Kate—“He is a total cunt bastard! A wanker with a little prick! You’re so much better without him. He’s a turd fucker!”
(Australians pull off unsavory, absurd language because their accents are chipper and half-incomprehensible.)
This woman who I have never met—an Australian bar patron in Armenia—is 100% supportive of me in this breakup. She is certain my exboyfriend is a cunt bastard and is ready to stab him, just out of solidarity. I’m sure she’s been dumped before and we’ll both be dumped again. Being single suddenly feels par for the course.*
(*When writing this blog post, I googled this idiom to check its proper usage. The example was, “So he went off and left you? Well that’s about par for the course. He’s no friend.” So yeah, being a scorned lover is par for the course.)
Me—“Haha thanks. You’re right! Have fun. I’m going to go.”
Them–“Love you! You’re beautiful!”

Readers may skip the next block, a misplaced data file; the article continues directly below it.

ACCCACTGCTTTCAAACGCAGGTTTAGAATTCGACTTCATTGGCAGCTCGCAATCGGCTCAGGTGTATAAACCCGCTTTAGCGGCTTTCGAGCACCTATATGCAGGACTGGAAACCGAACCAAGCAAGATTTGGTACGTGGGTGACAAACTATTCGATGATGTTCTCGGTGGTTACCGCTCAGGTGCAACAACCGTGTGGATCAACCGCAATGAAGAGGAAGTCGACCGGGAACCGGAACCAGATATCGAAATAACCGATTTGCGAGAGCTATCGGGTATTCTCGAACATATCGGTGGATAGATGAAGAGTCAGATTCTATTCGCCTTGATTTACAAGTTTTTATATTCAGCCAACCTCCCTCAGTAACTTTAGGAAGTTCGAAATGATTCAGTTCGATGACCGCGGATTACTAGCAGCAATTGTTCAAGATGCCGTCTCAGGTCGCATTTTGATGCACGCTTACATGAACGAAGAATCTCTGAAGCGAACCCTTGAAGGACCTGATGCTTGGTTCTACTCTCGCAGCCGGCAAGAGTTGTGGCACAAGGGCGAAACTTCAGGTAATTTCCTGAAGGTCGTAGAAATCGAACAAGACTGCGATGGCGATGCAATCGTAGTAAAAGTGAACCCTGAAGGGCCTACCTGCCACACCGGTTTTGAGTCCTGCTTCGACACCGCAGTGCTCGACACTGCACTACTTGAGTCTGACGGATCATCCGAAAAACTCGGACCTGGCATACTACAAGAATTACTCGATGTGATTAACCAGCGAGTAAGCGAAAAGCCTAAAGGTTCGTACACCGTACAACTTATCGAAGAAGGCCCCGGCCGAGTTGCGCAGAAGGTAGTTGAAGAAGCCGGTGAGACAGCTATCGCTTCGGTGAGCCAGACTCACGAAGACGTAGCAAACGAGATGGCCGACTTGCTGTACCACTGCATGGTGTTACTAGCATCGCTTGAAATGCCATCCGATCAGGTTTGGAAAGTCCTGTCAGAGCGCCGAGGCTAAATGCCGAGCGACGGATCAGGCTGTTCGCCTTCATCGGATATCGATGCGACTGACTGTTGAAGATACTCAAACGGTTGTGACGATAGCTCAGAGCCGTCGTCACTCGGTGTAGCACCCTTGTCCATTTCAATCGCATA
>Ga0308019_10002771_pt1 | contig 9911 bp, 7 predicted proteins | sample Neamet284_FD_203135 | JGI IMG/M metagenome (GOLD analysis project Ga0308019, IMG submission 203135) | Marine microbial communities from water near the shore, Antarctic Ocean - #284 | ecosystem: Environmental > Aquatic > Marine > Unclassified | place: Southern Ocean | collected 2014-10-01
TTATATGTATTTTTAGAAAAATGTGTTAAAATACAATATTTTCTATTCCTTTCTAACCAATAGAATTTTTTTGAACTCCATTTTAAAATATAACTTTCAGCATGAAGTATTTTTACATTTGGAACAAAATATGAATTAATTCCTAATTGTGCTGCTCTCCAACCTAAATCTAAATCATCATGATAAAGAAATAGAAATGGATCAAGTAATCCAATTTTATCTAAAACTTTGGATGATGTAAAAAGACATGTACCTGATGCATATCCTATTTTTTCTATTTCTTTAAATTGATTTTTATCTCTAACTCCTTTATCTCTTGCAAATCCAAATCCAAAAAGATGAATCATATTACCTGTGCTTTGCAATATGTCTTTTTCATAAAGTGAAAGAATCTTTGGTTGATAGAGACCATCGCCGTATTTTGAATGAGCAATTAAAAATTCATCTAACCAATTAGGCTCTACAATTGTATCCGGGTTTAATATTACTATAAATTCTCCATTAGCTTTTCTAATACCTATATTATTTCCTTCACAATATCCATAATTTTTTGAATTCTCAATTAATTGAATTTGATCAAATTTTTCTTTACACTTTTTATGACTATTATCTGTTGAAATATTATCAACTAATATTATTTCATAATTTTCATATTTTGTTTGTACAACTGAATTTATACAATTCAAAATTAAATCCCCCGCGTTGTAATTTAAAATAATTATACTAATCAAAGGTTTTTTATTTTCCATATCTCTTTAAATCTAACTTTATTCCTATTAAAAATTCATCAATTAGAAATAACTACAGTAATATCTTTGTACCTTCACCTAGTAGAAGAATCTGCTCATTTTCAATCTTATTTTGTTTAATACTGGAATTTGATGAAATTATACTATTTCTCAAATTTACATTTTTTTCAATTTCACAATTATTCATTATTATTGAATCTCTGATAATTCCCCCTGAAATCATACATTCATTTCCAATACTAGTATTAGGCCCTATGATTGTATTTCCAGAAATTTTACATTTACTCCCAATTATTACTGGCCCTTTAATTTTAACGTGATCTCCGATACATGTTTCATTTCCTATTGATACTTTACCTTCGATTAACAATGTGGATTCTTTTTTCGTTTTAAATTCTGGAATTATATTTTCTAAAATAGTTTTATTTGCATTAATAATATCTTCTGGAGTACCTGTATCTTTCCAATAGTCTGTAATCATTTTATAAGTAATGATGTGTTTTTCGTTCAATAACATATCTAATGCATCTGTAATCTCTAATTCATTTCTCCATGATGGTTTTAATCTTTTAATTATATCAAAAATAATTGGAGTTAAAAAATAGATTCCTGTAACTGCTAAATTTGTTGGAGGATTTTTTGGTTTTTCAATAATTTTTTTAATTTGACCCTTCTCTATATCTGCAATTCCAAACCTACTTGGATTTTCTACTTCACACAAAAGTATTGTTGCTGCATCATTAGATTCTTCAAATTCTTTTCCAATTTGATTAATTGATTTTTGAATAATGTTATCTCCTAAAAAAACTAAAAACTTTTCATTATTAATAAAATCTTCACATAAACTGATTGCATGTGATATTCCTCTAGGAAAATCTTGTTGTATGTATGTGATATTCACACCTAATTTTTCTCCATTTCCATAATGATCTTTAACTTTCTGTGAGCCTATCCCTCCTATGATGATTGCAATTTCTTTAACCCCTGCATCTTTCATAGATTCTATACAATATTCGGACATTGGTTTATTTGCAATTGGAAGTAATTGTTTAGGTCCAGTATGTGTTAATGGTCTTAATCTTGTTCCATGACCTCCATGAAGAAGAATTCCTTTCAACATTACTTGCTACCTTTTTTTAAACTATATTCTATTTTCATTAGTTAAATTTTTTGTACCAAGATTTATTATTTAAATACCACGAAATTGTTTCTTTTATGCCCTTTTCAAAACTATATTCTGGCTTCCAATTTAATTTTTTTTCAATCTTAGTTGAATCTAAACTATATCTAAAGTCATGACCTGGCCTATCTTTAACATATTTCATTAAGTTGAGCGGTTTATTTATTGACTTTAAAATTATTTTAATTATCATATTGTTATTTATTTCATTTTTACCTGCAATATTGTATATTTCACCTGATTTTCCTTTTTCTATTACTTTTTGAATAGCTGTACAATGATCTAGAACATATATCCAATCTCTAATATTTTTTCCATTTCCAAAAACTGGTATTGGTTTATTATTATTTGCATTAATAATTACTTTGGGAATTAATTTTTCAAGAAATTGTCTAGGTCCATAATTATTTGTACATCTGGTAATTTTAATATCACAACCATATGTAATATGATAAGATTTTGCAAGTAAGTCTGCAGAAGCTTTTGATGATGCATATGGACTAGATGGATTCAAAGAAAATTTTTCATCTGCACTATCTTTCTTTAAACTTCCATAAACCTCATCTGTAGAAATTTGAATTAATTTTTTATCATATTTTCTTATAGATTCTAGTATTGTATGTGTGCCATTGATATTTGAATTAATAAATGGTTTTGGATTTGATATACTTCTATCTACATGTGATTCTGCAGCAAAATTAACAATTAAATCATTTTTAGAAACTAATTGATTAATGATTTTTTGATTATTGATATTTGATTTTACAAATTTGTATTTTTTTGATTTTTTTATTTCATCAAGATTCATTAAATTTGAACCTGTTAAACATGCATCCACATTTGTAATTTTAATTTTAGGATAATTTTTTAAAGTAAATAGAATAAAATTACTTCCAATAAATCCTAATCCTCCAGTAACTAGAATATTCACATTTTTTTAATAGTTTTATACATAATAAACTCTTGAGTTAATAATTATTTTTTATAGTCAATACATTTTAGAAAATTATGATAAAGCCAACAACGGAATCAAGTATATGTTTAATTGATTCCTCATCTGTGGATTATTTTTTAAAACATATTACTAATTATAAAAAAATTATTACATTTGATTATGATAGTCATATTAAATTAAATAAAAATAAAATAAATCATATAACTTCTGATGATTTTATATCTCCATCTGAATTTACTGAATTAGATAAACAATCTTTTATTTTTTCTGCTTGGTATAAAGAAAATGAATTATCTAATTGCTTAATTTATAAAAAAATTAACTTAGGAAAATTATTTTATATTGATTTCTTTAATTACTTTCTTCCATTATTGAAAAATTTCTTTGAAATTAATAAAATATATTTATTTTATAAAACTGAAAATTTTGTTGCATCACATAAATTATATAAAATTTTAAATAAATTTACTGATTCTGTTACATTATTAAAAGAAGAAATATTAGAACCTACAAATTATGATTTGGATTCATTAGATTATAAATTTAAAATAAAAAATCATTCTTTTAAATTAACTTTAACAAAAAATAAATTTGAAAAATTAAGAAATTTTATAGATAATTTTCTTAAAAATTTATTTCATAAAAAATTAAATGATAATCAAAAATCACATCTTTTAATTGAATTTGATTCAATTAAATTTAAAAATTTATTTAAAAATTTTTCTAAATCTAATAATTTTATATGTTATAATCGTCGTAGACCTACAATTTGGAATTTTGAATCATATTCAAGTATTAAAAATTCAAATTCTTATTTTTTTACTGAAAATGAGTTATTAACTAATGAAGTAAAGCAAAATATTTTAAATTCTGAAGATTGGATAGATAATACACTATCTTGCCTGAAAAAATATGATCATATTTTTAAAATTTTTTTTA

I close the chat and just like that I’m over the breakup. I watch one more Girls and have one more glass of wine.
And the Point is:
There is one good thing about getting dumped: it reminds me how great my friends are.
These are friends who I probably neglected during the relationship. I called it a night early and skipped brunches because I was soooooo busy falling in love. I talked incessantly about my boyfriend and forgot to ask how they were. But when that relationship falls apart, they are there for me without hesitation or grudge.
My 20s have been about true friends and romantic false starts. The former are my greatest assets. The later are stupid asses.